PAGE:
NEW YORK (CBSNewYork) -- When it comes to vaccinating children, some parents say, "No." Others express hesitation.
But many say they're firmly in step with science, CBS2's Jennifer McLogan reported Friday.
Children represent 23% of the U.S. population. Herd immunity cannot be achieved without inoculating some of them, said Long Island public health officials.
Parents like Ignatio Moran of Inwood have questions.
"I have two teenagers and they already have scheduled for the vaccine. And I have a little baby," Moran said.
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"We have a child that's medically compromised. So, in that way, I would defer to our pediatrician," said Marie Cavanaugh from Long Beach.
"I'm thinking pretty much that their immune systems could fight off anything," said Dave Tilley from Roosevelt, who said he leans toward not getting his kids vaccinated.
Pfizer and Moderna are testing the vaccine on 12 to 15-year-olds. It they prove effective, they may soon get emergency use authorization for the age group.
"If the data shows that they are safe, then we may have greater availability for those who are 12 and older," said Dr. Sophia Jan, chief of pediatrics at Cohen Children's Hospital. "The studies are ongoing for children who are six months and above."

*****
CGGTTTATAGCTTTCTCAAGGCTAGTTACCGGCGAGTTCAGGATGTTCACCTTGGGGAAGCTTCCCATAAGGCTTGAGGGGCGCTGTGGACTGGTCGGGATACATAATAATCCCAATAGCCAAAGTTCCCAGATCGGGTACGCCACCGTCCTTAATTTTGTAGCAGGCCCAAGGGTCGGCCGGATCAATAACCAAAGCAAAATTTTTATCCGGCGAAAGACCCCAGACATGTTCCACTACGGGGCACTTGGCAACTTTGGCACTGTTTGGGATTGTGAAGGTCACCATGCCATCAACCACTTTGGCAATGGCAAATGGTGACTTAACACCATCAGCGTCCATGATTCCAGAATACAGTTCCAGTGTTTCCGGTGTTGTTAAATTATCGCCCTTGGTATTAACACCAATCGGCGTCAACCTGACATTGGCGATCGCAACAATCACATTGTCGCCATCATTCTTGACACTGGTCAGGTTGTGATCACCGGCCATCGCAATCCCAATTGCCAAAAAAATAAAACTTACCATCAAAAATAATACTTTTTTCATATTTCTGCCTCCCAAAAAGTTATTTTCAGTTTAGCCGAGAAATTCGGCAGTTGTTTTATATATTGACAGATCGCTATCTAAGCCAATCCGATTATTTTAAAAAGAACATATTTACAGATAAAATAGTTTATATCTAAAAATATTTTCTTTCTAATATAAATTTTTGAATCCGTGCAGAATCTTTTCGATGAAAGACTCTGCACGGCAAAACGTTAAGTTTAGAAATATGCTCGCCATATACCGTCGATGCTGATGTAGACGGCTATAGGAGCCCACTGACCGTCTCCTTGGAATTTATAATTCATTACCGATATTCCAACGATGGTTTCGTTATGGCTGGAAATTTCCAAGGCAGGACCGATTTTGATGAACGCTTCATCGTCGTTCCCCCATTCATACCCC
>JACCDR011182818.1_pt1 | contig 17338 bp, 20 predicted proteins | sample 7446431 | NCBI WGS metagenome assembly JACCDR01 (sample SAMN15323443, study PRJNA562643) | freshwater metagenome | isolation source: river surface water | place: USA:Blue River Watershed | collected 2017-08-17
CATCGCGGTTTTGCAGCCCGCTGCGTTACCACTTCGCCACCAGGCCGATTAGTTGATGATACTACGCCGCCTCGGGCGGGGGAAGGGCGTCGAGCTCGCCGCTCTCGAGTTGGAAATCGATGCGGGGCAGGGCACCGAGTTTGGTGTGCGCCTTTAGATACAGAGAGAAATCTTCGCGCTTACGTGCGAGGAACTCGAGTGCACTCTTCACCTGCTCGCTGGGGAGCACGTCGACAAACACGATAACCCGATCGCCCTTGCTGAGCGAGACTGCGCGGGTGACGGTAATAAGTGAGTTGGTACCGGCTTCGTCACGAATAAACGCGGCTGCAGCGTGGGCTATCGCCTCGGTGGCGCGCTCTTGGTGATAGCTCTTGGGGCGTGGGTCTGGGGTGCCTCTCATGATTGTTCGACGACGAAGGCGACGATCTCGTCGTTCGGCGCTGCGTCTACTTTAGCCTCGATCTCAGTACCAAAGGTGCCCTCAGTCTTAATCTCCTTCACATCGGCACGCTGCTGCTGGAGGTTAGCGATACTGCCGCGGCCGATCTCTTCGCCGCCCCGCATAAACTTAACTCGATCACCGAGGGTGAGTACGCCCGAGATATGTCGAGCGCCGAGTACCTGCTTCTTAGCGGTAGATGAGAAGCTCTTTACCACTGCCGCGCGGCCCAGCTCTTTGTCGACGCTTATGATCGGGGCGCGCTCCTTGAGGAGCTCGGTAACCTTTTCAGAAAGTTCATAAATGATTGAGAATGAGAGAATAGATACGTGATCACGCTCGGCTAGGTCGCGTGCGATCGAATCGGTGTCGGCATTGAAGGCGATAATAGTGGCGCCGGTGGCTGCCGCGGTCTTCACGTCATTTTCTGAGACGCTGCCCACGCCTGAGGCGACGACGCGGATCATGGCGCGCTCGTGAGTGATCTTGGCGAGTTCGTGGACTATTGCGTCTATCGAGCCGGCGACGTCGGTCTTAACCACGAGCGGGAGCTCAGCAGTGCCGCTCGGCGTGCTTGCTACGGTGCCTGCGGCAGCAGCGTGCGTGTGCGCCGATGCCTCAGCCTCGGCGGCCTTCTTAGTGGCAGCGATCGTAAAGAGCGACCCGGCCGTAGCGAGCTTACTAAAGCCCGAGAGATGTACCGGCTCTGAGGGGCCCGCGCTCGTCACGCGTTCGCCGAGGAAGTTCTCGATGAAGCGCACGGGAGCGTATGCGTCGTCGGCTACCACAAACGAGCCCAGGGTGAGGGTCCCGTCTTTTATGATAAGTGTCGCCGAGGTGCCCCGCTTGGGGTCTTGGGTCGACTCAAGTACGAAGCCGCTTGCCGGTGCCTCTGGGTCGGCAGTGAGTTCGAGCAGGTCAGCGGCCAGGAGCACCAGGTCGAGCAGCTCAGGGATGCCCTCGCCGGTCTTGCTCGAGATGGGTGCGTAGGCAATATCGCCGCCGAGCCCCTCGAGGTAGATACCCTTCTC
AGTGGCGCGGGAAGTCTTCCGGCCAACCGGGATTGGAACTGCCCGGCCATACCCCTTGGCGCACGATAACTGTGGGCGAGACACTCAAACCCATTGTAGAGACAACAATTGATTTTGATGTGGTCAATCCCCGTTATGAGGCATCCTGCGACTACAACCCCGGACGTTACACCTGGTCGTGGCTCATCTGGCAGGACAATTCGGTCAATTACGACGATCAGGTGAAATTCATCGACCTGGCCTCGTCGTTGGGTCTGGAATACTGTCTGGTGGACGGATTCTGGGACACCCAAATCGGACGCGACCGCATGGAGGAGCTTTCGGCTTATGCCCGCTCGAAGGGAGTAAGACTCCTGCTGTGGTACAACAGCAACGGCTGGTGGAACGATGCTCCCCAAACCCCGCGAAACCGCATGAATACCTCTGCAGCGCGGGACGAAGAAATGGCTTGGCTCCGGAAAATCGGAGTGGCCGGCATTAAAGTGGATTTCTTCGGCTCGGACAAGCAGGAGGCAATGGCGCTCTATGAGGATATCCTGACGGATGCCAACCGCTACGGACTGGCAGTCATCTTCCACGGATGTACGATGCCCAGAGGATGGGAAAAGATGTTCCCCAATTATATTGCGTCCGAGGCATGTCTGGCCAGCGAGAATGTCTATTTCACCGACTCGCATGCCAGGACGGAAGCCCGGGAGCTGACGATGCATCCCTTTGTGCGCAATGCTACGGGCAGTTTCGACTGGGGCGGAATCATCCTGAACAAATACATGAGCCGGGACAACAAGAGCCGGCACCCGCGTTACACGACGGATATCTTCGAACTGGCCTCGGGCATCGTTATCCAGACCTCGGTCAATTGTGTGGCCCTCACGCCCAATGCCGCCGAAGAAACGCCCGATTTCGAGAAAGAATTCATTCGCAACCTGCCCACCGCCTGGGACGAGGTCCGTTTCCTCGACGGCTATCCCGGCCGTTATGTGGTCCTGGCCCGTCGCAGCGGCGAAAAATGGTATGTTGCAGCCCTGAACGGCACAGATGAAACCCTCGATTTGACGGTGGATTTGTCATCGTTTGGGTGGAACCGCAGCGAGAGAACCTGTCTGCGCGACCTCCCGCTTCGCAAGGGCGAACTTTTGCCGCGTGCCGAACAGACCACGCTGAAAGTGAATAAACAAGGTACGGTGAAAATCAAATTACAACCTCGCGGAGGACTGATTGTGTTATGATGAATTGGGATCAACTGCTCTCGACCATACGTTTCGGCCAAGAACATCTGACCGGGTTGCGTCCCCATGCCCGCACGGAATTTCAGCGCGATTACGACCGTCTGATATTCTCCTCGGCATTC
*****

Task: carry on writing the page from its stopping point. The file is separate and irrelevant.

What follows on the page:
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Millions of children in the U.S. have been infected, thousands hospitalized and hundreds have died.
While children, on average, might not get as sick as adults, they can pass COVID-19 on to more vulnerable people.
Dr. Sharon Nachman, chief of pediatrics at Stony Brook Children's Hospital, said approval for the younger this summer would be ideal.
"It's more than enough time for us to vaccinate the 12 and olders, recognizing that that's the exact age group that does have parties that turn into superspreader events, and that are getting back to our families who are high risk," Dr. Nachman said.
Medical experts say saving lives with the vaccine outweighs the risk of side effects. They caution parents against spreading unscientific, vaccine gossip on social media.
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